Quantcast
Published on 2019-06-25

US CBP enhanced its existing security program to reflect a higher-risk supply chain, including cybersecurity and better personnel screening.

June 14, 2019

by Gary M. Barraco, Product Evangelist with Amber Road

Technological advancements have been constantly evolving, changing the way we communicate, work, educate, date, shop and much more. However, all of the advantages also bring detriments, especially bringing higher risk levels to supply chains that rely on electronic communications that whirl around the globe at the speed of light across servers, networks, mobile and desktop devices. The state of global trade has carried more risk than we see in our technology-laden environment.

Over the past three years, supply chain technology attacks have crippled retailers, distributors and manufacturers alike. Studies have found that most of the risk to supply chain security comes from suppliers and other third-party trading partners. Some US government are stepping up their regulatory guidelines to help companies create and monitor supply chain security.

supply chain securityAfter 9/11, the United States Customs-Trade Partnership against Terrorism (C-TPAT) program was created to safeguard the world’s trade industry from the threat of terrorist attack, while also preserving the economic health of the United States and its neighbors. So, there is a natural fit for additional security measures to be part of this existing program. The voluntary program provides guidelines for shippers and suppliers to become certified through audits that test their specific security measures and best practices.

In 2016, began updating the programs Minimum Security Criteria (MSC). In conjunction with other government agencies, trade associations, and shippers, CBP released new program updates that will better reflect the current supply chain environment and threats the global supply chain faces today.

As the agency finalized the program revisions last month, three new areas of minimum security were distinctly prominent.

  • Corporate and cybersecurity – requiring importers to reconsider their role in protecting information in their organizations, and what it means to safeguard data in a digital world, whether of the end consumer or information related to their intellectual property rights, investors and other stakeholders.
  • People and physical security – requirements to prevent, detect, or deter unauthorized personnel from gaining access to facilities, expanding on the use of security technology and capabilities to screen all parties in your supply chain – employees, customers, logistics providers, etc.
  • Transportation security – heavily focused on ensuring both security and visible agricultural contamination inspections are conducted regularly, along with documentation of all cargo handling.

Being part of the C-TPAT certified group comes with its own set of benefits including access to Free and Secure Trade (FAST) lanes at the borders, exemptions from certain exams, and eligibility to advance to higher levels of certification like the Importer Self-Assessment and Trusted Trader programs.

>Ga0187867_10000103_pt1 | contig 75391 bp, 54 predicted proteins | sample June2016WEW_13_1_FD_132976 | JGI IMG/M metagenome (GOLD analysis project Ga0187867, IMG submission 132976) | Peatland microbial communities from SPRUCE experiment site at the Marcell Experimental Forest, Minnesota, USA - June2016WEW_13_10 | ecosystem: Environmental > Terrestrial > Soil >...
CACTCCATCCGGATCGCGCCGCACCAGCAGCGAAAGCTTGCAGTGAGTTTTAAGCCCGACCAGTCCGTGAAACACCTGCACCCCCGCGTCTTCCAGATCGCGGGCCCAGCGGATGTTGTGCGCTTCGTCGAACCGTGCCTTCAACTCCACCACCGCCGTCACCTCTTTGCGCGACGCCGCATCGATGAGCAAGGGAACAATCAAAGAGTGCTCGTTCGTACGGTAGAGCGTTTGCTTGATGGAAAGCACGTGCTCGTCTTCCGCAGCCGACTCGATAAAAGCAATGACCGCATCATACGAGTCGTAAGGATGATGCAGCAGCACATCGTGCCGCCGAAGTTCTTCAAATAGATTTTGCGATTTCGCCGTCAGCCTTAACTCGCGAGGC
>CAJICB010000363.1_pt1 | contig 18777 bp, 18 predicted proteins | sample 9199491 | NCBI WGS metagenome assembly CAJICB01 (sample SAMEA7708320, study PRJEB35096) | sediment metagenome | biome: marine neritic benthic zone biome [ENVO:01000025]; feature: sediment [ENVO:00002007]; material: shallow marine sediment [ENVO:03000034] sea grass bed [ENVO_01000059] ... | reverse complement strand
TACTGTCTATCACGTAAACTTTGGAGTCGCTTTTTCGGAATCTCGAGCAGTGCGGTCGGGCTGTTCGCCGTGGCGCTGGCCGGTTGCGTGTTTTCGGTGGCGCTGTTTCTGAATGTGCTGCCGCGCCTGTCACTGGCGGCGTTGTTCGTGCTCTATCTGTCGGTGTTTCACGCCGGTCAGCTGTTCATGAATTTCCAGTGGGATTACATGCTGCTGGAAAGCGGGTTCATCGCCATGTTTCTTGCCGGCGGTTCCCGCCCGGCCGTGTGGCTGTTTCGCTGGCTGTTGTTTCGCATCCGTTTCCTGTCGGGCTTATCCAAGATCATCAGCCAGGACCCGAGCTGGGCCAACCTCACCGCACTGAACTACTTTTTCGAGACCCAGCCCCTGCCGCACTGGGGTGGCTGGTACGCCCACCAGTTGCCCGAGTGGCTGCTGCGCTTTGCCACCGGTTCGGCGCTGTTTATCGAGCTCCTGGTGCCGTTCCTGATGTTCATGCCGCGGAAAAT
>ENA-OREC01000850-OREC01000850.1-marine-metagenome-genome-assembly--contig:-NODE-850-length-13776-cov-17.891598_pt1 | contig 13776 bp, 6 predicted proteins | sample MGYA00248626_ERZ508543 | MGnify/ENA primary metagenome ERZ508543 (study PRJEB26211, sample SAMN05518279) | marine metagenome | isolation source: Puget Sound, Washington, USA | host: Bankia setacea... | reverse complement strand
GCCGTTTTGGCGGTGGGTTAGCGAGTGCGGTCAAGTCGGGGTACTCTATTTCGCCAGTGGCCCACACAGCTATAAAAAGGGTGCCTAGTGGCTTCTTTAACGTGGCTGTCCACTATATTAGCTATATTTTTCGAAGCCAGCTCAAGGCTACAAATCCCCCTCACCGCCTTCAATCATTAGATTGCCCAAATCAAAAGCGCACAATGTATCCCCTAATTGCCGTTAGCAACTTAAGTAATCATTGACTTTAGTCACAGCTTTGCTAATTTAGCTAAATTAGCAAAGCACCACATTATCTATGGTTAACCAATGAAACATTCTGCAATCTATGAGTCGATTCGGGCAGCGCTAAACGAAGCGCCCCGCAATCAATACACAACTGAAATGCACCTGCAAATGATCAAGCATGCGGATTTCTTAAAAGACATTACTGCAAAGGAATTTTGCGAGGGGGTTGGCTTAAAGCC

Ascena Global Sourcing (AGS) is a division of Ascena Retail Group and serves as the single direct sourcing organization supporting all Ascena brands. Ascena Retail Group is a leading apparel retailer with brands that include Ann Taylor, Lane Bryant, Dress Barn and The Loft. AGS recently decided to become a C-TPAT participant. A company representative stated, “In reviewing our global supply chain network, Ascena determined that C-TPAT participation will result in speed and cost efficiencies through improved cargo security, reduced lead time at the border and lower cost of customs exams.”

The new minimum security requirements also align C-TPAT with similarly beneficial programs in other countries, including the EU AEO and J-AEO. The ultimate goal would be for the establishment of a worldwide standard. “We found that C-TPAT procedures boost our ability to manage global trade compliance requirements and improve cross-border operations proactively,” said the trade compliance manager with Ascena Retail.

Fortunately, companies don’t need to manage the complexities of obtaining C-TPAT certification on their own. The right automation technology and solutions can help maximize the visibility and management over supplier operations, in-transit movements, and export/import operations required to meet the program standards. When seeking entrance into the program, many companies also engage with experienced advisors to effectively guide them through the application and qualification process. By relying on experienced professionals and current technology, the validation process is accelerated, and benefits are quickly realized.

gary barraco amber roadAbout the Author
Gary M. Barraco, Product Evangelist

Gary is responsible for developing strategic product marketing direction and presenting the Amber Road brand and solutions worldwide. As the platform evangelist, Gary develops and launches customer insights, go-to-market plans, product messaging and content, and field marketing tactics which establish Amber Road’s solutions as a standard in the supply chain execution space.














Top